STN Blogs Special Needs Rides The Karma of CSRS Maintenance
The Karma of CSRS Maintenance PDF Print E-mail
Written by Denise Donaldson   
Tuesday, 14 February 2012 09:57
The other day, I was reminded that life sometimes rewards us for doing “the right thing” when those actions end up making what we do easier.
A parent complained that he had a daily struggle to buckle his daughter into her car seat. It seemed as though the harness couldn’t be made long enough to fit, though the model had fit her only a few months before.

We determined that the 2-year-old had experienced a growth spurt. In fact, she had grown so much that her shoulders were well above the harness slot routing that fit her when her parents had first installed her car seat. Now her shoulders were far above the slots where the straps emerge from the shell — a situation that is not only unsafe, but that had eventually made it difficult to buckle the harness. By simply rerouting the harness through the higher slots on the car seat (at or above the child’s shoulders), the harness fit properly and was much easier to buckle.

This situation made me think of bus drivers who transport preschool students or those with special needs. These drivers often have to manage the fit and use of not just one but multiple child safety restraint systems (CSRS) on the bus every day. Even the best efforts made at the beginning of the school year to correctly select a CSRS and set it up to fit each child can’t be expected to last the school year because, as everyone knows, kids grow.

Therefore, it is always beneficial to have a plan to regularly assess child height and weight at scheduled intervals throughout the school year. Districts that have a proactive routine to check for proper CSRS fit not only ensure child safety, they often spare on-bus personnel from daily hassles. On the other hand, programs that respond to problems after the fact may allow usage or safety problems to go on too long.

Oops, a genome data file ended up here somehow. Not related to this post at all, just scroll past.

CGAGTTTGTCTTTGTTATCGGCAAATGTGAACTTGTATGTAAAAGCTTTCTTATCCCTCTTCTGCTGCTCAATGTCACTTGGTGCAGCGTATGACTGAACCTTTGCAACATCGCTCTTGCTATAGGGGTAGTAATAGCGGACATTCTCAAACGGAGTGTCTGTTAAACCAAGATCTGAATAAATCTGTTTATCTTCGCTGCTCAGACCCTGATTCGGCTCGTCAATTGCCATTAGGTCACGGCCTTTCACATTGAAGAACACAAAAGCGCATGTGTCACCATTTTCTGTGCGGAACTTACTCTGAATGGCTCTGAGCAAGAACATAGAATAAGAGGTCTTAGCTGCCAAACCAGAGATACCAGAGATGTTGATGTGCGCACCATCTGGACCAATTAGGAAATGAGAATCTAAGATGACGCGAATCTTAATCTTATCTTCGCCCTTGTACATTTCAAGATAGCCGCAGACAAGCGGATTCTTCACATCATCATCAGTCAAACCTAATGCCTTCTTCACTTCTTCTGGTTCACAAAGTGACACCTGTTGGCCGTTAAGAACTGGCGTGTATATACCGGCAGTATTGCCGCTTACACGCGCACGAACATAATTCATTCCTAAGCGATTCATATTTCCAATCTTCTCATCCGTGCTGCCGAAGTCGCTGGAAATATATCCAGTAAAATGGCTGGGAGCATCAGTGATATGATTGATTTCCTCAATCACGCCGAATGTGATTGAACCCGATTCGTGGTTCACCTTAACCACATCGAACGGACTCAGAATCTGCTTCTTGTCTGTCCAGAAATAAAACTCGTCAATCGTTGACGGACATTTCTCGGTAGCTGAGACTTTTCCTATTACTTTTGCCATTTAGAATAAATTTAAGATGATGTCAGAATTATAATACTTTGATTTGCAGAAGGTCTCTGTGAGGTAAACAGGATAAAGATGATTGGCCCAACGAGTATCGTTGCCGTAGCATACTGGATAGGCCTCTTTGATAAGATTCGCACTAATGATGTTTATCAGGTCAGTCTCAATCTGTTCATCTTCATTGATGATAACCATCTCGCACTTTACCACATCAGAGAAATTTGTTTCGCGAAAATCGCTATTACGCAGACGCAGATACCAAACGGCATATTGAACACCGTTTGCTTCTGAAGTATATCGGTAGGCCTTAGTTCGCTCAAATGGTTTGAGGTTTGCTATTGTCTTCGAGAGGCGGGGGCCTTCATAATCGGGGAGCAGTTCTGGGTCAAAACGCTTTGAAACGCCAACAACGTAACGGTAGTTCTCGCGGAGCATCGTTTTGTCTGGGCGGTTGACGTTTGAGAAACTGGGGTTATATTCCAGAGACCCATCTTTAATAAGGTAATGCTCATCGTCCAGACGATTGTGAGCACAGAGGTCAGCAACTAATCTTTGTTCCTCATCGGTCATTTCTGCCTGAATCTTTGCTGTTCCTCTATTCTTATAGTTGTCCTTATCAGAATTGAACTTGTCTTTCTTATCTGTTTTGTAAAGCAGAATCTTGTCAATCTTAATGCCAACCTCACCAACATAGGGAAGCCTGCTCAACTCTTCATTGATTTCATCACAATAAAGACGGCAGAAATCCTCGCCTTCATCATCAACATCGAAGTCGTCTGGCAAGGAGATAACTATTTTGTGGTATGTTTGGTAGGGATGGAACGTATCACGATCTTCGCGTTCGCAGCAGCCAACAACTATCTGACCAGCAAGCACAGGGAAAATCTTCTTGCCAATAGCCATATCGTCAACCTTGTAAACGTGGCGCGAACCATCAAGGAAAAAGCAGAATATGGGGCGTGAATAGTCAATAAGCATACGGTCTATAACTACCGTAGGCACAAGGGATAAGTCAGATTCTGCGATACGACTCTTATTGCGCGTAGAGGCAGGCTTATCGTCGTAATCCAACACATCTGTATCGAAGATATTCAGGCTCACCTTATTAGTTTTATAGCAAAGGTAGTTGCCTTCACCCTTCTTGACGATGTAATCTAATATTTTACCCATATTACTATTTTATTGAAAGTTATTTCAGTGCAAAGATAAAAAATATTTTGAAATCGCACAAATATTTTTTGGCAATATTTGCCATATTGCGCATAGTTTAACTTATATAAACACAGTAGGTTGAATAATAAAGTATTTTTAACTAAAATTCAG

Other routine CSRS maintenance activities can yield similar rewards. The entire inventory should be logged to track the age of each CSRS, and units that have expired based on manufacturer’s recommendations should be replaced. Likewise, each CSRS should be regularly checked for wear and damage. Defective parts can sometimes be replaced, or a new CSRS might be needed. The log is also useful for keeping track of recalls on CSRS.

All of these activities take effort, but they are well worth it for children’s safety. To sweeten the deal, these efforts can lead to a CSRS fleet that makes the day-to-day life of on-bus personnel much easier.

Denise Donaldson is a certified child passenger safety technician and the editor of Safe Ride News is an independent publication based in Edmonds, Wash. The publication's mission is to develop accurate and up-to-date information on child safety, advocate for improved standards, laws, and programs related to childhood injury prevention  supporting and collaborate with other organizations and agencies working in the field of child passenger safety.

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Last Updated on Tuesday, 14 February 2012 10:13